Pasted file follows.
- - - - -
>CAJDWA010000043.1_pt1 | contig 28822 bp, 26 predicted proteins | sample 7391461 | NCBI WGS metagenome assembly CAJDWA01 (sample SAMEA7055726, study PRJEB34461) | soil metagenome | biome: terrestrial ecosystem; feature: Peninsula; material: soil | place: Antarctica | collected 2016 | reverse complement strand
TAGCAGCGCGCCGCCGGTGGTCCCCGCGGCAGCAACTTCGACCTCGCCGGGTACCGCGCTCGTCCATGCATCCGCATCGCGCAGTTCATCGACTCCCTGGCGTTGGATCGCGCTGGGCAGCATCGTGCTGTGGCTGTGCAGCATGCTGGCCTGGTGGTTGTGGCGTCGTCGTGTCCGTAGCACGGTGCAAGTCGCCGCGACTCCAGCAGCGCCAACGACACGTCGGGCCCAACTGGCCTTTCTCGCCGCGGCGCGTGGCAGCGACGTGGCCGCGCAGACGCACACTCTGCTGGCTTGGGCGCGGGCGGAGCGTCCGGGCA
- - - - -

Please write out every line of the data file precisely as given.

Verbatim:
>CAJDWA010000043.1_pt1 | contig 28822 bp, 26 predicted proteins | sample 7391461 | NCBI WGS metagenome assembly CAJDWA01 (sample SAMEA7055726, study PRJEB34461) | soil metagenome | biome: terrestrial ecosystem; feature: Peninsula; material: soil | place: Antarctica | collected 2016 | reverse complement strand
TAGCAGCGCGCCGCCGGTGGTCCCCGCGGCAGCAACTTCGACCTCGCCGGGTACCGCGCTCGTCCATGCATCCGCATCGCGCAGTTCATCGACTCCCTGGCGTTGGATCGCGCTGGGCAGCATCGTGCTGTGGCTGTGCAGCATGCTGGCCTGGTGGTTGTGGCGTCGTCGTGTCCGTAGCACGGTGCAAGTCGCCGCGACTCCAGCAGCGCCAACGACACGTCGGGCCCAACTGGCCTTTCTCGCCGCGGCGCGTGGCAGCGACGTGGCCGCGCAGACGCACACTCTGCTGGCTTGGGCGCGGGCGGAGCGTCCGGGCA